While brainstorming on the characteristics of the rival kings in my fantasy series, I realized that I am having trouble on one particular aspect. As I mentioned in my previous post, there will be magical swords in my fantasy series that each have their own unique power. However, the trouble I am having is trying to decide on what power would be fit for a king. If any one has any suggestions, I would be eternally grateful. Please share your ideas.

2 thoughts on “A POWER FIT FOR A KING”

  1. Things that would be useful for a king:
    Warfare powers/Sword as Strength (all useful for generals as well):
    -The ability to see a battlefield from the sky, or perceive the disposition of forces in the mind’s eye.
    -The ability to reinforce the morale of an army with one’s own will and heart.
    -The ability to broadcast one’s voice to a specific point by pointing with the sword. Or to listen in the same way.
    -For a really mighty sword, give it all three and make it the famous War sword of generals and kings.

    More Counter-intuitive Powers/Sword as Sign of Rule or Sword as Symbol of Justice:
    -Ability to discern truth from fiction by holding the sword, or at least honesty from lying. Not as obviously powerful as a war power, but probably far more useful to a king in ruling rightly and well, allowing him to sift out traitors and settle criminal cases reliably (or make a rock solid reign of evil by finding all the people who oppose him).
    -Inability to break an oath taken while holding the sword, or to lie while holding the sword, making it a guarantor of honesty and fidelity in critical cases. The failure of this magic could cause the whole kingdom to fall apart as magic oaths lost their potency.
    -Wisdom, or the ability to always know the righteous course of action even when surrounded by the strongest temptation/deception/self-deception. NOT necessarily the ability or will to FOLLOW that course of action, making for drama when the wielder knows absolutely what is right to do, but chooses not to.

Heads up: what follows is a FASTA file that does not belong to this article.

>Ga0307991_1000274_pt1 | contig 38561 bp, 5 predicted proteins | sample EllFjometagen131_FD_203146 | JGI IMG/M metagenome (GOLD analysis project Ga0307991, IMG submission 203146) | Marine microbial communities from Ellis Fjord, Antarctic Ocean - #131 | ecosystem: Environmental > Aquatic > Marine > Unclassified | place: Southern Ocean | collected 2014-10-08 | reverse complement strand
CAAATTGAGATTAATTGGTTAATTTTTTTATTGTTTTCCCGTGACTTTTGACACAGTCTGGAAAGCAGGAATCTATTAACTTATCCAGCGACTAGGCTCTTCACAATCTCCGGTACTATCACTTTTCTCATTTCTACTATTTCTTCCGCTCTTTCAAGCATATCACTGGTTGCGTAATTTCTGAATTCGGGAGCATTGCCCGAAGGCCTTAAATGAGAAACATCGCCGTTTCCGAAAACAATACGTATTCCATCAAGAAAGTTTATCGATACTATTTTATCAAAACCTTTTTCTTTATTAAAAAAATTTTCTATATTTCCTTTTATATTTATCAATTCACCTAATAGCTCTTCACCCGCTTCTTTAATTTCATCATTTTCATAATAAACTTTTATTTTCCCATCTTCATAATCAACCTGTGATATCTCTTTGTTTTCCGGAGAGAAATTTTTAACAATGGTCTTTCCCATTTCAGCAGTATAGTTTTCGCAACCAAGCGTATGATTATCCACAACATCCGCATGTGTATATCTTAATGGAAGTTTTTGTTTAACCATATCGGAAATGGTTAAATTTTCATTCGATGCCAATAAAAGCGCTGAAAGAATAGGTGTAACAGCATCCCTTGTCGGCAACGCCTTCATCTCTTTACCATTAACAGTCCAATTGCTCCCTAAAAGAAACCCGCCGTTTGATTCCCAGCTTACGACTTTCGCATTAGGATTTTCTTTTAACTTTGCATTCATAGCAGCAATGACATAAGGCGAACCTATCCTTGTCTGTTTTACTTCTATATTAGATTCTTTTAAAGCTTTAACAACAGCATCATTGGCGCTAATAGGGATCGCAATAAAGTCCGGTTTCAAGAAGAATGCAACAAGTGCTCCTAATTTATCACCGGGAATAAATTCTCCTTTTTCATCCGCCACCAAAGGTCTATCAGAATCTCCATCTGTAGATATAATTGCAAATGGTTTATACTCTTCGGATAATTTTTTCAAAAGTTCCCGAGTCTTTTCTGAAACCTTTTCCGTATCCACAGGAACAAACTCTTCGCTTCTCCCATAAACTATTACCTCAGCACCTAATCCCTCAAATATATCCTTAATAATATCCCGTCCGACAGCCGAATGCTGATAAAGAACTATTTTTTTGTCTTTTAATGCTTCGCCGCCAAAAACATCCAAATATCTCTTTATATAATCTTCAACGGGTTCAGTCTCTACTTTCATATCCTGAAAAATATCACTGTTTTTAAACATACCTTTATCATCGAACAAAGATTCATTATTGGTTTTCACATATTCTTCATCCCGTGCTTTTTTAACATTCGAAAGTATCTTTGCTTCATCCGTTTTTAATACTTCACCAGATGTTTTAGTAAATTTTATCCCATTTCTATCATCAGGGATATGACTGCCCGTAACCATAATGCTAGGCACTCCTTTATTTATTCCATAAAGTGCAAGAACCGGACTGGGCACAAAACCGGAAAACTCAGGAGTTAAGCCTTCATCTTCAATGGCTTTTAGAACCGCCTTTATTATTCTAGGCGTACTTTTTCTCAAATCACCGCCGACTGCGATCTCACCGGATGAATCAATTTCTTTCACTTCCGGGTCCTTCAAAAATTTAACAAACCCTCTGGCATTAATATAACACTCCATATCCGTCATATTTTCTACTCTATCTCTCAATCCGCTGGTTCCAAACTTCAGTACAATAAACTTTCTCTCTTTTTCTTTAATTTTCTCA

-The wielder of the sword becomes aware of great injustices that have taken place anywhere in his sphere of authority. May not know exactly what they are, but has an intuitive sense of roughly where, recognizes people who are involved, and can home in on the clues that will lead to exposing it and bringing a right solution. This would allow a King to root out wickedness, giving his people confidence that their hard work won’t be wasted, and restraining those who might take advantage of them and bring corruption, thus prospering the kingdom.
    -The wielder of the sword can get a sense of the character of any man he touches the sword to, allowing him to find the best man for a job, know who he shouldn’t trust, or know, dramatically in the moment of killing, that he and his opponent could have been other than enemies if things had been different. Using this sword in battle could be very draining, psychologically.
    -Magic Breaker: The wielder can break any enchantment placed on someone under his authority, allowing him to guarantee his people safety from mind-altering and compulsive magic.
    -A combination of two or more of the above powers would allow a king with this sword to have a glorious reign and prosper his kingdom greatly. Any one of them would help.

    Odd ones:
    -Conditional immortality. As long as the king’s sworn guard is still alive, he can’t be killed. Limits on number of sworn guard.
    -Inverse of above. As long as the king is alive, his sworn guard can’t be killed, only wounded and inconvenienced.
    -Contractual healing. The king can draw on the life force of anyone who has sworn their life to him, healing himself if he is wounded, even at the expense of theirs. Somewhat dark as far as powers go.
    -Lucky/Blessed: The wielder of the sword often gets the better end of seemingly random occurrences, can always spot a way out of trouble, doesn’t get hit in the eye by arrows, meets the right people if he’s anywhere near them, and so on.

    -The wielder can place binding geas’s on people without their consent, if they are under his authority. These geas’s can compel someone to obey the wielder’s set command, no matter where they go, but can be resisted… if the person is willing to accept the cost, which is their death.
    -The wielder can summon the people of the land to fight for him, binding their souls/bodies even in death (perhaps), but poisoning the land to do so.

  2. Like Tolkein’s ring a double edged sword; one that’s great can only be used at the expense of the soul; directly or more subtly by pulling life from others for example; would create a terrific point of difference between the two kings.
    I’d recommend you also consider that a king rules through leadership and loyalty not just individual might. Having one or both kings with a sword that had either little magic power or a power that had no military applications might be interesting. The character of a man that can lead men of greater physical prowess would be interesting.

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